Keeping the Carbon in Alaska Forests
The amount of carbon dioxide reaching the atmosphere from Alaska wildfire smoke each year is, on average, equal to the exhaust of 13 million cars in one year, said Carly Phillips of the Union of Concerned Scientists.
A scientist has an idea for reducing global carbon-dioxide emissions—fight Alaska forest fires more aggressively.
Carly Phillips, an ecologist with the Union of Concerned Scientists, thinks there is a unique Alaska opportunity to keep carbon in the soil, and in tissues of living trees and other plants.
“Alaska stores nearly one half of US land carbon,” Phillips said in December at the Fall Meeting of the American Geophysical Union. “In the past twenty years, the amount of burned area from Alaska wildfires has gone up.”
The average amount of carbon dioxide reaching the atmosphere in Alaska wildfire smoke each year from 2001 to 2015 was equal to what 13 million cars spew in one year, Phillips said. In 2019, more than 2 million acres of Alaska burned.
Much of the greenhouse gases emitted by Alaska wildfires are from wilderness areas hit by lightning strikes. Alaska fire managers let many of these fires burn, because they are not threatening life and property and they are expensive to fight.
Phillips and her colleagues have been running the numbers on the acreage and CO2 emissions of Alaska forests that might be spared with more aggressive firefighting. She figured if Alaska’s firefighting budget were quadrupled, there could be a 60 percent reduction in acreage burned each year.
“That’s similar to nearly 7 million cars removed from the road,” she said.
Phillips, who lives in Massachusetts and also has an affiliation with Woods Hole Research Center, has met with Alaska wildfire professionals several times over the past few years.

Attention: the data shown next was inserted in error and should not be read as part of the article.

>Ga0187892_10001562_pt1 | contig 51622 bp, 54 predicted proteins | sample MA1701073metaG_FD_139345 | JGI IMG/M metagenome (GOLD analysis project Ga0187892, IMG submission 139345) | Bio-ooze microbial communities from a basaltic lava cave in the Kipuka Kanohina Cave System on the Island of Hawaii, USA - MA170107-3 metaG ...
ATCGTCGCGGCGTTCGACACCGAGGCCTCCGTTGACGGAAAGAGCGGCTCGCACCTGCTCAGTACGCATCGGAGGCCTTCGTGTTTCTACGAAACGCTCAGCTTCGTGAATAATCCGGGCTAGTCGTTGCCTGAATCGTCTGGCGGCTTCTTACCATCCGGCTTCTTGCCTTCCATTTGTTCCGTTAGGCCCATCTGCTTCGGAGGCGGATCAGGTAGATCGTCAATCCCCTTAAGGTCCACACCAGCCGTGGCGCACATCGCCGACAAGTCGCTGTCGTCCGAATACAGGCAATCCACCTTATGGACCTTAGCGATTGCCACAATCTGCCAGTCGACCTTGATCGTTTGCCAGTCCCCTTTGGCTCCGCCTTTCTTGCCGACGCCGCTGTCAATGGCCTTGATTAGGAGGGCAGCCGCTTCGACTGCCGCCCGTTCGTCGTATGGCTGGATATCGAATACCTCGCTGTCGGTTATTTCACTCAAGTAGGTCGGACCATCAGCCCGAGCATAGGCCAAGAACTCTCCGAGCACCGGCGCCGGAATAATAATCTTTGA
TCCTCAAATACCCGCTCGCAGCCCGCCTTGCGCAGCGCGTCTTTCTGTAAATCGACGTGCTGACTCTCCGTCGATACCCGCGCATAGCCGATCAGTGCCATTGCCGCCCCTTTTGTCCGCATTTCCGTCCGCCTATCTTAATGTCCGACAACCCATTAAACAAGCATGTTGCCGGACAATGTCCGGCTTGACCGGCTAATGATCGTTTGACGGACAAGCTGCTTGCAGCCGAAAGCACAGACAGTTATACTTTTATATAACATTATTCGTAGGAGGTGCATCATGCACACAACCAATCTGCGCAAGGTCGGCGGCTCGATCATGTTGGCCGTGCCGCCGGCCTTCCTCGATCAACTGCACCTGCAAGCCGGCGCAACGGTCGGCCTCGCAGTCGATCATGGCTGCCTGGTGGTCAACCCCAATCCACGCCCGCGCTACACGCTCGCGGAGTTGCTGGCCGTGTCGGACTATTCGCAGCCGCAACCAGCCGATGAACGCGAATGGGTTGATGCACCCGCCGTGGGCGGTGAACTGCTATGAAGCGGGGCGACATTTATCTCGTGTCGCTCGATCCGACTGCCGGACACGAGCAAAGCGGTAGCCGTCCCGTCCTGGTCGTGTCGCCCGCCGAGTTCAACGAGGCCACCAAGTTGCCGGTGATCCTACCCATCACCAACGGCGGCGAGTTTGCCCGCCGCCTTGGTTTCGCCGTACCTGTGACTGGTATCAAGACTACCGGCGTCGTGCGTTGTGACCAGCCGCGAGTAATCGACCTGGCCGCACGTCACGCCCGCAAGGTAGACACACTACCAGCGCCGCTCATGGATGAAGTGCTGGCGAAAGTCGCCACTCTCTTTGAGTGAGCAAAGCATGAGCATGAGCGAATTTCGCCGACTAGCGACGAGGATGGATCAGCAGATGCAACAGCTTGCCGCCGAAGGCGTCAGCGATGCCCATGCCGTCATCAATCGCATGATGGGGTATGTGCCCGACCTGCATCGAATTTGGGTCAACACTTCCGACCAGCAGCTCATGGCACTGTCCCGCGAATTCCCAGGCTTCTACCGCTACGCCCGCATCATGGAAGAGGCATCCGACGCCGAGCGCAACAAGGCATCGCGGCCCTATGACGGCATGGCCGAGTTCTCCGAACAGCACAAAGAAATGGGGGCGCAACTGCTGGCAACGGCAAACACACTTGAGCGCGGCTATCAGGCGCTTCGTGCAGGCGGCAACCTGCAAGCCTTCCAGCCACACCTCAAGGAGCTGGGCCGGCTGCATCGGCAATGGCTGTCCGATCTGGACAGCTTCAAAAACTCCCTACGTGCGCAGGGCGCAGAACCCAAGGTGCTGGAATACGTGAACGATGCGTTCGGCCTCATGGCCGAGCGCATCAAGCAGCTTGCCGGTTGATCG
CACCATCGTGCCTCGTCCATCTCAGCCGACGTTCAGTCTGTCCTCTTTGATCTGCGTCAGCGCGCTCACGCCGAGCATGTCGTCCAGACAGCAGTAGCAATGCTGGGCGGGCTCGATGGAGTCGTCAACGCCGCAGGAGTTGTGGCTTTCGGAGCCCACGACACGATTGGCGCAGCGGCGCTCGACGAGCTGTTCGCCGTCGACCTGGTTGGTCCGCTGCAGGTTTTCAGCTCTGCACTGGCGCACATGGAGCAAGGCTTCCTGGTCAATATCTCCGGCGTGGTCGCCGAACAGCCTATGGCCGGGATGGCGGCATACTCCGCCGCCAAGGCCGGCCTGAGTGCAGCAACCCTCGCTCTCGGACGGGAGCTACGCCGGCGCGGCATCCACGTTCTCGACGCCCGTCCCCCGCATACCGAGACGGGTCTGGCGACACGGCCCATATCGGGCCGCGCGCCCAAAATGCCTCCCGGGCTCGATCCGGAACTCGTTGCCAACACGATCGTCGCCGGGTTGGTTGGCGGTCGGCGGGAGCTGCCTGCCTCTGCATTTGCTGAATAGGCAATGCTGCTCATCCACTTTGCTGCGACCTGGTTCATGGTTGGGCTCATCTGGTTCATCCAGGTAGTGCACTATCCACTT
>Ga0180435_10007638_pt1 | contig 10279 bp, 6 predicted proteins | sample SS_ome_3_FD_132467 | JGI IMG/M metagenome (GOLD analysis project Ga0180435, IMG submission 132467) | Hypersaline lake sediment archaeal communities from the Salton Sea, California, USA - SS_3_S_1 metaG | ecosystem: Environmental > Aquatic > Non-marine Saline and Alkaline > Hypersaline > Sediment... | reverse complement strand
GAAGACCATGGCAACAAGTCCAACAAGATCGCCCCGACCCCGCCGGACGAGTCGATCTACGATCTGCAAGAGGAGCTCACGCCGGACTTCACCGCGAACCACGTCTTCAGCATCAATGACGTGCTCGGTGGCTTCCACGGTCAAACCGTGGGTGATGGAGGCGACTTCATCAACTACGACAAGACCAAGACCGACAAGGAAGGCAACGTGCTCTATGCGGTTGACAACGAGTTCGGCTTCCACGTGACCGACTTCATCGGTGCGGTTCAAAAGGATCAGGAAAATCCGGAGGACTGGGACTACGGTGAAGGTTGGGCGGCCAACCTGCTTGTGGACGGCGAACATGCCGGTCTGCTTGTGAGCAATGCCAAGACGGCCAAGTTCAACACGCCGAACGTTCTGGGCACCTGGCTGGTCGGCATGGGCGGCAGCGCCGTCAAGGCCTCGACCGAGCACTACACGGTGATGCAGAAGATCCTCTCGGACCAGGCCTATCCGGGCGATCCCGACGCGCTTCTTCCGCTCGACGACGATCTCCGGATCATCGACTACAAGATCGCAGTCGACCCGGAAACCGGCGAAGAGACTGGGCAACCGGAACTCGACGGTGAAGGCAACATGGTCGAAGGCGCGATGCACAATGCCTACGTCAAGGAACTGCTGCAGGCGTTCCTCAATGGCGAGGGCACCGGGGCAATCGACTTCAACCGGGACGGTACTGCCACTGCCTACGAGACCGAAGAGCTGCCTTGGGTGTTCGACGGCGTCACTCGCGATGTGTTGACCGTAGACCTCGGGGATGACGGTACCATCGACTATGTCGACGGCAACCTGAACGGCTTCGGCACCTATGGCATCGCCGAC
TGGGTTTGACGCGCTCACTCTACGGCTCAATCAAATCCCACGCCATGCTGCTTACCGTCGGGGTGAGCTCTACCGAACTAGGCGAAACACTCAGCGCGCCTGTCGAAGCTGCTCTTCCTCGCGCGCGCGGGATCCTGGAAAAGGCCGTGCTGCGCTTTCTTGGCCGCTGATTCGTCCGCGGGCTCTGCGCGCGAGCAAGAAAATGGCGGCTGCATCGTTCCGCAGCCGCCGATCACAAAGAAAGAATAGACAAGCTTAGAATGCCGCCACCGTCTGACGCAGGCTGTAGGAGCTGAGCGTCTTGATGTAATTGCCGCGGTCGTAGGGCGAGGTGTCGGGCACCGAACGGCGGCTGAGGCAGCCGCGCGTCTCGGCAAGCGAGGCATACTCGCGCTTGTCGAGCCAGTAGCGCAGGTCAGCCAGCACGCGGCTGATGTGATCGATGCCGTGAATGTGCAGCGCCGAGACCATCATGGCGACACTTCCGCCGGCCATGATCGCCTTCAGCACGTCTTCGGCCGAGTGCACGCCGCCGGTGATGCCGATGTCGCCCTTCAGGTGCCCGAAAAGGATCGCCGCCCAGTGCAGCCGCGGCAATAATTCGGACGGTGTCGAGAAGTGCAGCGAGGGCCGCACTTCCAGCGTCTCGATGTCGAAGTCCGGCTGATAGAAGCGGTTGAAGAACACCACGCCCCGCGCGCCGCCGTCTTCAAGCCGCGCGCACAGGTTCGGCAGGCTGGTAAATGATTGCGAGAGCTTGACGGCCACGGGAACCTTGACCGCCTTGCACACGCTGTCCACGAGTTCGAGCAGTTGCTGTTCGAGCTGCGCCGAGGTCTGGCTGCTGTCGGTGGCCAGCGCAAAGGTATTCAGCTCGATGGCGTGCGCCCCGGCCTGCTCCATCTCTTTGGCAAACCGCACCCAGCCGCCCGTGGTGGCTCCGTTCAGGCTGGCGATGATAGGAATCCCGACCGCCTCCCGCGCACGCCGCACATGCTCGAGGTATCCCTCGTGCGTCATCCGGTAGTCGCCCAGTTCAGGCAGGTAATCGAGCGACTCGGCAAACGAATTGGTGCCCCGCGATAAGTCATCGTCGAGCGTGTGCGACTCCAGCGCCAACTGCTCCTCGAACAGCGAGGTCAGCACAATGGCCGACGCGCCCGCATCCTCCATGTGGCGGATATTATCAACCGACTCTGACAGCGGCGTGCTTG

Tom Paragi, a biologist with the Alaska Department of Fish and Game who attended one of the meetings, said fire managers told Phillips that wildfires are a natural disturbance that creates new habitat for wildlife. He also pointed out that occasional fires break up stands of flammable black spruce, which can spread into massive fires during hot and dry summers.
Another point the Alaskans brought up was the extreme cost of fighting remote fires with helicopters and tanker aircraft, as well as the fact that, though Alaska has an impressive swath of boreal forest, it is small compared to Russia and Canada.
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Randi Jandt of the Alaska Fire Science Consortium said Alaska wildfire seasons are so spontaneous that Phillips’s plan would be hard to execute. Alaska firefighting crews focus on wildfires that burn near villages and towns. When a big wildfire year happens, plans to douse remote fires would get set aside, she said.
“Most of the acres burned accrue on the most extreme handful of days on the most extreme years,” Jandt said. “That irruptive cycle might thwart our best intentions to use resources to protect carbon.”
Phillips thinks her group’s thought experiment regarding Alaska wildfires is worth a try.
“On average, fire management costs less per ton of CO2 than other emission-reduction strategies, like wind power, nuclear power, and even some negative-emission technologies,” she said. “While there are certainly costs, both in dollars and carbon emissions, to this strategy, the cost of inaction is far greater in the long term.”
Time is running short to reduce carbon emissions, Phillips said, and controlling Alaska’s wildfires is perhaps one of the lower hanging fruits on the CO2-reduction tree.
“We need to be in a net-zero emission world,” she said.
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